Failure to curb climate change a top risk: Davos survey
Flood waters lap at a high water warning sign pushed over by Hurricane Florence Florence, US.
WASHINGTON (Reuters) - The risk that global efforts to tackle climate change will fail has risen despite concerns about powerful storms, floods, and droughts, a survey released by the World Economic Forum said on Wednesday, days before its annual gathering in Davos.
The annual Global Risks Report, which incorporates the survey, highlighted several top risks for 2019 including massive incidents of data fraud and theft and large scale cyberattacks.
But the top risk by likelihood in the survey was extreme weather, in a survey of 1,000 experts from government, business, academia and non-governmental organizations.
And the risk that failure by governments to limit the magnitude of climate change and adapt to it has risen to second place in terms of both likelihood and impact, compared to only fifth place and fourth place in those categories last year in the survey.
“Of all risks, it is in relation to the environment that the world is most clearly sleepwalking into catastrophe,” said the report.
After 200 countries, including the United States, agreed to tackle climate change in 2015 at U.N. talks in Paris, worries in the survey about governmental failure to tackle global warming fell.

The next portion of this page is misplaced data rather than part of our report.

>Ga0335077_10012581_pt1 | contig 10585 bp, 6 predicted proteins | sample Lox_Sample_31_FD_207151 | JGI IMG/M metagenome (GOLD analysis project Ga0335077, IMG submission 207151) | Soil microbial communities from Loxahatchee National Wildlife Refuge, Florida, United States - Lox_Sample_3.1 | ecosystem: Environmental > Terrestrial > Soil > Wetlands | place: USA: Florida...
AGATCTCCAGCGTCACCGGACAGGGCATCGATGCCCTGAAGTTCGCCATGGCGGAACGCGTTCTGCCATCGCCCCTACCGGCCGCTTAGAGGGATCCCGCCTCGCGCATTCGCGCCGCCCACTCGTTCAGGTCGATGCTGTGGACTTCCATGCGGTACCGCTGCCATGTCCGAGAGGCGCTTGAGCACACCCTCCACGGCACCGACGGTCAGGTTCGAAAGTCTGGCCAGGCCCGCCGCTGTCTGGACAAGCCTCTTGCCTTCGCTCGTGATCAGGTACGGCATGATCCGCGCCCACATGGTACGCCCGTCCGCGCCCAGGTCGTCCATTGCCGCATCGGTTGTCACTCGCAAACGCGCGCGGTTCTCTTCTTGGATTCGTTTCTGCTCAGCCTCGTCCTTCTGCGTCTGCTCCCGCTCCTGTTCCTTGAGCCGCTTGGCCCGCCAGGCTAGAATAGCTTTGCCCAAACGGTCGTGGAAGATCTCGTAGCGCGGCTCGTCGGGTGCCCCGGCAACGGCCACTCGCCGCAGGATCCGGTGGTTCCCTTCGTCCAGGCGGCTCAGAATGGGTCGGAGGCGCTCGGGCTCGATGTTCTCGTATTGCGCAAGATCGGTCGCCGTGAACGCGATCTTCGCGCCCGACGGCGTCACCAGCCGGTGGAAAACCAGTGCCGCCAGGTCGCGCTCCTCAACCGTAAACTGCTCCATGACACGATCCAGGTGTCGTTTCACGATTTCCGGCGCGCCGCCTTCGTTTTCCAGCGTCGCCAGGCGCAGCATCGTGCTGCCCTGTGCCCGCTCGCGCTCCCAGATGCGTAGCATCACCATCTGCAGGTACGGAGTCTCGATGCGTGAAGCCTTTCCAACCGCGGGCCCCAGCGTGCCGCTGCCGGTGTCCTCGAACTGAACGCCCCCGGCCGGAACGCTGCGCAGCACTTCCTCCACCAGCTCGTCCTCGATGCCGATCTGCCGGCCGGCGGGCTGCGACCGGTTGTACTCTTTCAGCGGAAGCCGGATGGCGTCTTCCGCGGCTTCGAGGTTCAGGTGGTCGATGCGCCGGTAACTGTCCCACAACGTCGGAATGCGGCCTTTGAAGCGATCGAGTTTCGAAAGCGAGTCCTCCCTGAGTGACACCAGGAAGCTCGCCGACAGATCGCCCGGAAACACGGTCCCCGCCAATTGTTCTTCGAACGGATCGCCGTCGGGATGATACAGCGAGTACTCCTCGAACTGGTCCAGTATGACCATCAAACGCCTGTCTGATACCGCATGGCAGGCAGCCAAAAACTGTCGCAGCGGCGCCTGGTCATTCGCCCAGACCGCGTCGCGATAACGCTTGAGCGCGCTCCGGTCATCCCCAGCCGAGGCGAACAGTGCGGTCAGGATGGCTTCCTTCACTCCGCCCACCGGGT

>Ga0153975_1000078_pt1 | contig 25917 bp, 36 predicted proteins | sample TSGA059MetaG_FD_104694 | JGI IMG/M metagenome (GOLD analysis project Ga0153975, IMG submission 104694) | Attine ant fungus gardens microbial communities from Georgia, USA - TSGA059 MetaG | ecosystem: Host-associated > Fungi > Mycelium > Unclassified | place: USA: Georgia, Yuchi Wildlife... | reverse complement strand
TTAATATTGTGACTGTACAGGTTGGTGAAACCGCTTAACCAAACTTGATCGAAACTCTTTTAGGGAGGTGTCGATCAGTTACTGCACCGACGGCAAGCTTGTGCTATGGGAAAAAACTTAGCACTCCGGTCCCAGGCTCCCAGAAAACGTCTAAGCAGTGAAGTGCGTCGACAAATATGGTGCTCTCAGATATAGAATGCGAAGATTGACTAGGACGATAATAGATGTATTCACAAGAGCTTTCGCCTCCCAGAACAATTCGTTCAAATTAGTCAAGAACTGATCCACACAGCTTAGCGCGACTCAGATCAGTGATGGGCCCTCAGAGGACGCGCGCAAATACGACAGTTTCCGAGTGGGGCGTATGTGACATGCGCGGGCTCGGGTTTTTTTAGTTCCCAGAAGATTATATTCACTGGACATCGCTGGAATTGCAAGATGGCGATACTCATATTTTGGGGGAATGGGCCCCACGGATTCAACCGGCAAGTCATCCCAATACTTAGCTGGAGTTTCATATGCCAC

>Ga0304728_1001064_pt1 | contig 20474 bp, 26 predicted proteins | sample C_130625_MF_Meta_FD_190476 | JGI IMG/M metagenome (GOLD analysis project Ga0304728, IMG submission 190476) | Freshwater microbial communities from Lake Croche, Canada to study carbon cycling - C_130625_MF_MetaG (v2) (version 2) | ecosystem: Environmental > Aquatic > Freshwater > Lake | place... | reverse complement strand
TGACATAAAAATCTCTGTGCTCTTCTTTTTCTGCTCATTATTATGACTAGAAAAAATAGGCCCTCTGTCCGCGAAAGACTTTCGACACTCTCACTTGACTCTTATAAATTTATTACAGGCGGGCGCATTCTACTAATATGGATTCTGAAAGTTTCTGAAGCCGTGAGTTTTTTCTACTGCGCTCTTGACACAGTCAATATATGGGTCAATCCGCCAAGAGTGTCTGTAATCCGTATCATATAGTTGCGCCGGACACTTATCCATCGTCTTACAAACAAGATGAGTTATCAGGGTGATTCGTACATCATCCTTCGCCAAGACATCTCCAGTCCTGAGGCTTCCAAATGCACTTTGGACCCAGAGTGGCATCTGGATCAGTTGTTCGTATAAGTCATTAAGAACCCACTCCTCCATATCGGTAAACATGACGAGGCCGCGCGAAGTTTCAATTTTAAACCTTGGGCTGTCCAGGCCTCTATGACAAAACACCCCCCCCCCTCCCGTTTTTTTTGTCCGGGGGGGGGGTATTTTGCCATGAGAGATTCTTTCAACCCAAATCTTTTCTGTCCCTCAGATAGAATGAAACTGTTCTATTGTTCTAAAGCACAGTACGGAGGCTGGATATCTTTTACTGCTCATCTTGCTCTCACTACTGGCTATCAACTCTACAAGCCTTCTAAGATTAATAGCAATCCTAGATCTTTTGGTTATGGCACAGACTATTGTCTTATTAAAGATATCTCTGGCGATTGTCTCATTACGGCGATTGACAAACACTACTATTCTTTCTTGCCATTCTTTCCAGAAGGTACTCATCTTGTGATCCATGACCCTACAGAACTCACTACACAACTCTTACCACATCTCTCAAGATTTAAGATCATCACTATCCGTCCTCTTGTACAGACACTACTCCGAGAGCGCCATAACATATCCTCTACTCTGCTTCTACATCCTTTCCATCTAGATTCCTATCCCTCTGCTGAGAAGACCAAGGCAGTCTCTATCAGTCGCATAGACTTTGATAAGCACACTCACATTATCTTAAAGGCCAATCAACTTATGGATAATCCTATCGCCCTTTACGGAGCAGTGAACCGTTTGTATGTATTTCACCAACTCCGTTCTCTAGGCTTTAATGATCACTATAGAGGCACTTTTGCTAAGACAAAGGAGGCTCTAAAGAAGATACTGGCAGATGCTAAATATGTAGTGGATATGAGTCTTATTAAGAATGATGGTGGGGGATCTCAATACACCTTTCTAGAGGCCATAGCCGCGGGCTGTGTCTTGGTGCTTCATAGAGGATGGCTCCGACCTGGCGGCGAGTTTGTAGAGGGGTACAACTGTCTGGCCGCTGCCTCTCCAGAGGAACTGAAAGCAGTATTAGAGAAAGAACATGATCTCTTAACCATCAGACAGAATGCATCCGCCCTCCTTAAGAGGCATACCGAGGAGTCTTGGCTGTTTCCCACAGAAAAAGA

But that has changed after U.S. President Donald Trump announced in 2017 his intention to pull out of the Paris agreement, a move he emphasized in 2018. In addition, deadly wildfires in Greece and California and hurricanes in Florida and North Carolina were frequently in the news.
“People ... are beginning to understand increasingly the gravity of the situation and that the Paris Agreement, even if fully implemented, cannot be seen as a panacea,” Aengus Collins, the report’s author and project leader told Reuters.
The U.N. Intergovernmental Panel on Climate Change in October said global temperatures are likely to rise by 1.5 degrees Celsius between 2030 and 2052 if global warming continues at its current pace and if the world fails to take rapid and unprecedented measures.
And U.S. emissions of carbon dioxide spiked 3.4 percent last year after falling for the previous three, the Rhodium Group, an independent research group, said last week.
Trump, who attended last year’s talks in Davos, plans to send Treasury Secretary Steven Mnuchin and Secretary of State Mike Pompeo to the talks that begin Jan. 22 as he grapples with Democrats over a partial government shutdown.
The report said rapidly growing coastal cities, particularly in Asia, are making people more vulnerable to climate change. A “vicious circle” of urbanization concentrates people and buildings in areas of potential damage, while also increasing risks, by destroying natural sources of resilience, such as mangrove forests, or increasing strain on groundwater reserves, it said.